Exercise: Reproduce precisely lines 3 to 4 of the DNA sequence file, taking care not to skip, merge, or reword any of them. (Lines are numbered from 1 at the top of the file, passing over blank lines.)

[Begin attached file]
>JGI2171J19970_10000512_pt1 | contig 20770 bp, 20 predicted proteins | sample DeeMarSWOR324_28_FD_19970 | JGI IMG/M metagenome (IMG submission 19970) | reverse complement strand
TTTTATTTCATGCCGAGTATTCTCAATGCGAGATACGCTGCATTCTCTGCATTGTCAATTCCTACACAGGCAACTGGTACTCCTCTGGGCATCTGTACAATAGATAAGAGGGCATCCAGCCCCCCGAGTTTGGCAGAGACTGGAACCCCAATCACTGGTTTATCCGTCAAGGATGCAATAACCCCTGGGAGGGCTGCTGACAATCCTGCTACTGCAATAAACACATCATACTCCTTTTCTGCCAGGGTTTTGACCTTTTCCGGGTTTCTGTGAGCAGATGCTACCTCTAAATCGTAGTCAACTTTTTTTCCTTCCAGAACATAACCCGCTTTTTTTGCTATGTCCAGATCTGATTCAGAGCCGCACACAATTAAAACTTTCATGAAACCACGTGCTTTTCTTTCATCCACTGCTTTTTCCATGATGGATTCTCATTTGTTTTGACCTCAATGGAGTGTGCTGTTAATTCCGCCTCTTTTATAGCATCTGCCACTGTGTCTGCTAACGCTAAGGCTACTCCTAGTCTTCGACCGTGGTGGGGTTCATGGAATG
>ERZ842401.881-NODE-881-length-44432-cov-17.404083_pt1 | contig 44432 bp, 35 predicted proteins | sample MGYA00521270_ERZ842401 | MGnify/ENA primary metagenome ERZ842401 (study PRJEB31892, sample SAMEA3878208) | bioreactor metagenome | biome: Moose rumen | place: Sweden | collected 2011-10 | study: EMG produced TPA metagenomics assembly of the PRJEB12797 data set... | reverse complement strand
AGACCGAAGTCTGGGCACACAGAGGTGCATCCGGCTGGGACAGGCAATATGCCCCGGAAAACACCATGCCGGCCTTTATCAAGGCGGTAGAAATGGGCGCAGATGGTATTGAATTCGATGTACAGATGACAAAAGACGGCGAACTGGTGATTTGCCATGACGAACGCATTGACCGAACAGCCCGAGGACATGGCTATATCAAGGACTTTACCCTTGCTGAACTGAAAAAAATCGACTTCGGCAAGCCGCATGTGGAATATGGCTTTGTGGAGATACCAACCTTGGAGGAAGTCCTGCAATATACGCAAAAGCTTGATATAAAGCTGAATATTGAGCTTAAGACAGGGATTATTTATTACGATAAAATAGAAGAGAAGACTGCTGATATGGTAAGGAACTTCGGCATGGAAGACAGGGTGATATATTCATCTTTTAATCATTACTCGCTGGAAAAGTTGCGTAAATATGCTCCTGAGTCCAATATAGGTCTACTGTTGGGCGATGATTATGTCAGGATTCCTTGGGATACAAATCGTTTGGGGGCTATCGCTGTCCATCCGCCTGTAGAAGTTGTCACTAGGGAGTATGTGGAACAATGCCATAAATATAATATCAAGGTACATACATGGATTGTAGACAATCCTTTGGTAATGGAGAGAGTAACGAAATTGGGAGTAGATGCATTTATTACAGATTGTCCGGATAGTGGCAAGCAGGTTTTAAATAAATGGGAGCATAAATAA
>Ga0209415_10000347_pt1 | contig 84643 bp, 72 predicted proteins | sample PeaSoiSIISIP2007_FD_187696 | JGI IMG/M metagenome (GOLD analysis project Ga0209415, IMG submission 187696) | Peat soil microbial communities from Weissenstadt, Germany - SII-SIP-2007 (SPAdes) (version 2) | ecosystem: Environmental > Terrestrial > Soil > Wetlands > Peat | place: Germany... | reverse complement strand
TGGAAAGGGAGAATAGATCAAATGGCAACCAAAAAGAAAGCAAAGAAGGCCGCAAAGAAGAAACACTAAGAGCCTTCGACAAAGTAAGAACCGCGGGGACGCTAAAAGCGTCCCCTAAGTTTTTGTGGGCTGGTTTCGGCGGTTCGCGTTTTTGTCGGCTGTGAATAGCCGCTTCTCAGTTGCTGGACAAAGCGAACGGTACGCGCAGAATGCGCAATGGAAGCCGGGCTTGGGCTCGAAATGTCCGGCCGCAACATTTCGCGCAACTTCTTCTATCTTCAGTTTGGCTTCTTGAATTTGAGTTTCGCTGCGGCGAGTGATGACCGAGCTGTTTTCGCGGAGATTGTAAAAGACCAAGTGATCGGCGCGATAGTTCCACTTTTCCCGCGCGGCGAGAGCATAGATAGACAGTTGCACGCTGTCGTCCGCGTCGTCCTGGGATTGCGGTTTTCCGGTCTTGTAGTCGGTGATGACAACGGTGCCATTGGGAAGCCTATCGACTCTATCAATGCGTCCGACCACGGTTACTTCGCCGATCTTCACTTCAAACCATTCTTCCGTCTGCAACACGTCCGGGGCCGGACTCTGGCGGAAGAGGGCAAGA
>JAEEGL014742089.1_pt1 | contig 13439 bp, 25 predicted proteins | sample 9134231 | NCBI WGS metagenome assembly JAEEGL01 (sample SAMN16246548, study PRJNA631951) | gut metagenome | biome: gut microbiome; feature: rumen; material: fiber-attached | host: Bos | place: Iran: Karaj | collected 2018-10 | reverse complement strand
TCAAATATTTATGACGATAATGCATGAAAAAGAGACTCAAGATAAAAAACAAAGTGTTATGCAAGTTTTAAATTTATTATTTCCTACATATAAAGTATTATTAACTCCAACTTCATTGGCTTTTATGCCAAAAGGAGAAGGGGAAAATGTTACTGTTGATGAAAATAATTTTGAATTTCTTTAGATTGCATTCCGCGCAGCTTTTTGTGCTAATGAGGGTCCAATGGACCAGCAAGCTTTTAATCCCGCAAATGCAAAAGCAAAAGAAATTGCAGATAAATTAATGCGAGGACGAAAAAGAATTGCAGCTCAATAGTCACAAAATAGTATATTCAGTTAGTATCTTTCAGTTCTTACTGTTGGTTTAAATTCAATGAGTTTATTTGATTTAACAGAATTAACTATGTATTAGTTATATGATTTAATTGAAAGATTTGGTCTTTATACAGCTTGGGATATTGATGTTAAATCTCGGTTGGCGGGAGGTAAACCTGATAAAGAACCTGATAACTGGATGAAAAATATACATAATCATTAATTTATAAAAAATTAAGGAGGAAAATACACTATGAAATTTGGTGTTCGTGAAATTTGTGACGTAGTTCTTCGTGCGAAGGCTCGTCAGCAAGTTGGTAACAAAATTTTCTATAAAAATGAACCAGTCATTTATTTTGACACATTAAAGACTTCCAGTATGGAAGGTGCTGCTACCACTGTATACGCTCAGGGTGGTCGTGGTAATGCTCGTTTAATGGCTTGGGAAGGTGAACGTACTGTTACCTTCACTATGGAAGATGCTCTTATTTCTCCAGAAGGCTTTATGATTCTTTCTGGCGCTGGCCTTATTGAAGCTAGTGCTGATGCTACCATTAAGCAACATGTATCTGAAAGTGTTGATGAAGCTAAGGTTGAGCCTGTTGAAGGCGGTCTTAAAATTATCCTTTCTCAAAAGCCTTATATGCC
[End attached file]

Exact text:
>ERZ842401.881-NODE-881-length-44432-cov-17.404083_pt1 | contig 44432 bp, 35 predicted proteins | sample MGYA00521270_ERZ842401 | MGnify/ENA primary metagenome ERZ842401 (study PRJEB31892, sample SAMEA3878208) | bioreactor metagenome | biome: Moose rumen | place: Sweden | collected 2011-10 | study: EMG produced TPA metagenomics assembly of the PRJEB12797 data set... | reverse complement strand
AGACCGAAGTCTGGGCACACAGAGGTGCATCCGGCTGGGACAGGCAATATGCCCCGGAAAACACCATGCCGGCCTTTATCAAGGCGGTAGAAATGGGCGCAGATGGTATTGAATTCGATGTACAGATGACAAAAGACGGCGAACTGGTGATTTGCCATGACGAACGCATTGACCGAACAGCCCGAGGACATGGCTATATCAAGGACTTTACCCTTGCTGAACTGAAAAAAATCGACTTCGGCAAGCCGCATGTGGAATATGGCTTTGTGGAGATACCAACCTTGGAGGAAGTCCTGCAATATACGCAAAAGCTTGATATAAAGCTGAATATTGAGCTTAAGACAGGGATTATTTATTACGATAAAATAGAAGAGAAGACTGCTGATATGGTAAGGAACTTCGGCATGGAAGACAGGGTGATATATTCATCTTTTAATCATTACTCGCTGGAAAAGTTGCGTAAATATGCTCCTGAGTCCAATATAGGTCTACTGTTGGGCGATGATTATGTCAGGATTCCTTGGGATACAAATCGTTTGGGGGCTATCGCTGTCCATCCGCCTGTAGAAGTTGTCACTAGGGAGTATGTGGAACAATGCCATAAATATAATATCAAGGTACATACATGGATTGTAGACAATCCTTTGGTAATGGAGAGAGTAACGAAATTGGGAGTAGATGCATTTATTACAGATTGTCCGGATAGTGGCAAGCAGGTTTTAAATAAATGGGAGCATAAATAA